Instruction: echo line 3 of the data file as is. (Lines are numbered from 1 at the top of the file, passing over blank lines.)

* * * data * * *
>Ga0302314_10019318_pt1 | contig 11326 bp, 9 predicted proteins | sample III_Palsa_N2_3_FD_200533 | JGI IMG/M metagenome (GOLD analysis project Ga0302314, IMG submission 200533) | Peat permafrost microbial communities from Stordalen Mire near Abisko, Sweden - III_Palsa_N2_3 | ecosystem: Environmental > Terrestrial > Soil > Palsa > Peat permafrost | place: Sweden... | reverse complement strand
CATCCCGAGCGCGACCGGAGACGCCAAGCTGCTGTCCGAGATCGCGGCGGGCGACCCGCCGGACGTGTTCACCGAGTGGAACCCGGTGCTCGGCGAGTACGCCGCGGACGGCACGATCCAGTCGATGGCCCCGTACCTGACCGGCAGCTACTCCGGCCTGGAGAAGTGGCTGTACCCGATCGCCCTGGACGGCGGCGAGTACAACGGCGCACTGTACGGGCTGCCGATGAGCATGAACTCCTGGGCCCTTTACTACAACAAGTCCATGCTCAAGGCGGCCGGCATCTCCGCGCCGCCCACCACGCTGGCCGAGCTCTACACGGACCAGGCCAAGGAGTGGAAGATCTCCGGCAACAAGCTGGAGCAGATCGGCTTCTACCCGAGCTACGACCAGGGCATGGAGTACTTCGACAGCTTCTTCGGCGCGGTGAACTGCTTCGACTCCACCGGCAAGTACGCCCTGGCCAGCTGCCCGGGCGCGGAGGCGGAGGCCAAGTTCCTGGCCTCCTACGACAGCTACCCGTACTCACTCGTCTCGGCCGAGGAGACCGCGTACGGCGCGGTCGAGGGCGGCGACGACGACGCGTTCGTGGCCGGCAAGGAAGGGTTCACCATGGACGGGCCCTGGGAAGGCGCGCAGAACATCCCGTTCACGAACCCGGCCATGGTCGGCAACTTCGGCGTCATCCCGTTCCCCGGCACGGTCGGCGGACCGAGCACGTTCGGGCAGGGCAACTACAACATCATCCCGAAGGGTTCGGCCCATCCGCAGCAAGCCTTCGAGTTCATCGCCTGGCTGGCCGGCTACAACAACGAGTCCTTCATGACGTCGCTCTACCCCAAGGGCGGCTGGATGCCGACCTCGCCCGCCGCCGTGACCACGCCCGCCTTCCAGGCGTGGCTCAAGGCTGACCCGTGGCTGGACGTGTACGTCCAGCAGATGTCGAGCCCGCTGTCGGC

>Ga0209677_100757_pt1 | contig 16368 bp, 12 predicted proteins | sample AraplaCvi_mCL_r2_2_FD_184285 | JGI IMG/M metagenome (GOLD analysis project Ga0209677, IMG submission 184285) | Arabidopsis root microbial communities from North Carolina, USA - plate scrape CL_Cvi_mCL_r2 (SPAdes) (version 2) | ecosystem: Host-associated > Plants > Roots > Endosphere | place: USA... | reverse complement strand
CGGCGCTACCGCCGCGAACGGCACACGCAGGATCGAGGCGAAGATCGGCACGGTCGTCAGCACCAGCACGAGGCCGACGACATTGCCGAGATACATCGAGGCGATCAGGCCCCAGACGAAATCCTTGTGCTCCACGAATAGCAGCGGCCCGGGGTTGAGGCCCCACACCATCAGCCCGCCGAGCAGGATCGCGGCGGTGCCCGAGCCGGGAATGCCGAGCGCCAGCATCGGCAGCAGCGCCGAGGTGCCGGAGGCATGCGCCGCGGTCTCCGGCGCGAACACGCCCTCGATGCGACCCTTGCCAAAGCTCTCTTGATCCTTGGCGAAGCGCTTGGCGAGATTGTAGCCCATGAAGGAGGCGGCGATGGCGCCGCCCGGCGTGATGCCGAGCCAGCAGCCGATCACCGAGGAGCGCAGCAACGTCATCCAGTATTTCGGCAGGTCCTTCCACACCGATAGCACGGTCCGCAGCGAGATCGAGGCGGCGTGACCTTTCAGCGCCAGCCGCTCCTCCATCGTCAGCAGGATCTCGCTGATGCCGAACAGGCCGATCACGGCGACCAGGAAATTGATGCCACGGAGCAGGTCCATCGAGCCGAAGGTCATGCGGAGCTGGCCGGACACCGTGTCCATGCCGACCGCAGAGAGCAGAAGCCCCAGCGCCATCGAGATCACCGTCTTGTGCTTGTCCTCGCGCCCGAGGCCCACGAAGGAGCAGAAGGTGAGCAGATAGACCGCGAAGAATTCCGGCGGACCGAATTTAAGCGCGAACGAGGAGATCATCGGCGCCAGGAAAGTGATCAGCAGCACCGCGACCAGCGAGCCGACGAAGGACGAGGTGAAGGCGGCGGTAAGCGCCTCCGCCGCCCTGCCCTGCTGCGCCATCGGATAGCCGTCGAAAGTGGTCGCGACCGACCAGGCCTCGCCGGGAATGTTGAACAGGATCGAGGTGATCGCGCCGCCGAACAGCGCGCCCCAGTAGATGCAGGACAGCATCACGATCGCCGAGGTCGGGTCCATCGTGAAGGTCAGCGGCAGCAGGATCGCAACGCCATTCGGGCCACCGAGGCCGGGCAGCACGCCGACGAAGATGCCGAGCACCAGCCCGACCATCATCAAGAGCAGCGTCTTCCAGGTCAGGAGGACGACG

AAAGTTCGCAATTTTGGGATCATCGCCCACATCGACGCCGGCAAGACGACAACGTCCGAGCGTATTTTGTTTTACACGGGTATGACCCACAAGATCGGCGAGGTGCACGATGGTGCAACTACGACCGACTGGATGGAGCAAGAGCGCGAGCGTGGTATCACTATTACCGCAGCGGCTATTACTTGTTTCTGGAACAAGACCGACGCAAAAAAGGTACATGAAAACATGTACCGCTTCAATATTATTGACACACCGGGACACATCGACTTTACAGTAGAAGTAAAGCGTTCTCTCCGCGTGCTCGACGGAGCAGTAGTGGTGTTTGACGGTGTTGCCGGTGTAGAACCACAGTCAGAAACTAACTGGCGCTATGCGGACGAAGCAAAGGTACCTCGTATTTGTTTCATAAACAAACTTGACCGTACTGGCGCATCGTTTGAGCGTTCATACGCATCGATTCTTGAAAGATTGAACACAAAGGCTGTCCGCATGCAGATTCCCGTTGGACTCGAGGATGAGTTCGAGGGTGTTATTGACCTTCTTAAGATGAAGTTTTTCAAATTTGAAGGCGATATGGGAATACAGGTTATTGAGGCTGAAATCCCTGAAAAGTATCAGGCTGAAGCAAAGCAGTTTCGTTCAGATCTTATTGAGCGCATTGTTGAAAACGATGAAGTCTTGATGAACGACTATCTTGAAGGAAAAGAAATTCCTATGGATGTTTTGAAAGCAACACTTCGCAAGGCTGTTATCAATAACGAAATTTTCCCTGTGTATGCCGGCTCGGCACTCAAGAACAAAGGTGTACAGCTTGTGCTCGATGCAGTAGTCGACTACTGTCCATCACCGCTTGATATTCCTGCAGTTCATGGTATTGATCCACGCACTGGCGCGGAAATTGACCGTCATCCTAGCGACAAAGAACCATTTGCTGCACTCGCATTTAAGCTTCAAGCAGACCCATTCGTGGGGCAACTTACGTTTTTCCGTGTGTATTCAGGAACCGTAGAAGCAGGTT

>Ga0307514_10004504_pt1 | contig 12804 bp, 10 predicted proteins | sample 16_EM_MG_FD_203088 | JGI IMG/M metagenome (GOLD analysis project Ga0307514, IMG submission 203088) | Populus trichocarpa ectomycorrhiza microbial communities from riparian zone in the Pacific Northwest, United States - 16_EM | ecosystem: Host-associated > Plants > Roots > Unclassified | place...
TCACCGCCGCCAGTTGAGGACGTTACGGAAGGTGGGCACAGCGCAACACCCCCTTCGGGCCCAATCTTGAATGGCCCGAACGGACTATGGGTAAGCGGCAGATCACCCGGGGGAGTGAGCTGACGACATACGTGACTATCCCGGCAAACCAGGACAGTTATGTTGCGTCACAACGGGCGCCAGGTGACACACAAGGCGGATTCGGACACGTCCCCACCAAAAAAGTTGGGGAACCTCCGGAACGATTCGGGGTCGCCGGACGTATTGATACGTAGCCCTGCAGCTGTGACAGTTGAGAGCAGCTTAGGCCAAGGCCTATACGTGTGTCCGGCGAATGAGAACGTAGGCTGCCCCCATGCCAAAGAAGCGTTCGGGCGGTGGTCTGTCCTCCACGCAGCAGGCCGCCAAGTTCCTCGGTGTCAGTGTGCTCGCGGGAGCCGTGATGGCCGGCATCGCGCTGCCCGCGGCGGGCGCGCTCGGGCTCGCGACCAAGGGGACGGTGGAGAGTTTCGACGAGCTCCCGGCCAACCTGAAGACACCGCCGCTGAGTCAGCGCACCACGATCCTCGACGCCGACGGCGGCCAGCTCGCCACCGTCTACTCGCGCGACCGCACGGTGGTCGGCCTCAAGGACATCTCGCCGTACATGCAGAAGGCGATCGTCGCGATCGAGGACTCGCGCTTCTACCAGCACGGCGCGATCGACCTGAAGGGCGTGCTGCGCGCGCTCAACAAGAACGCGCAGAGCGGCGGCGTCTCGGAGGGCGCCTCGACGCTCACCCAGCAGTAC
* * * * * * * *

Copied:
>Ga0209677_100757_pt1 | contig 16368 bp, 12 predicted proteins | sample AraplaCvi_mCL_r2_2_FD_184285 | JGI IMG/M metagenome (GOLD analysis project Ga0209677, IMG submission 184285) | Arabidopsis root microbial communities from North Carolina, USA - plate scrape CL_Cvi_mCL_r2 (SPAdes) (version 2) | ecosystem: Host-associated > Plants > Roots > Endosphere | place: USA... | reverse complement strand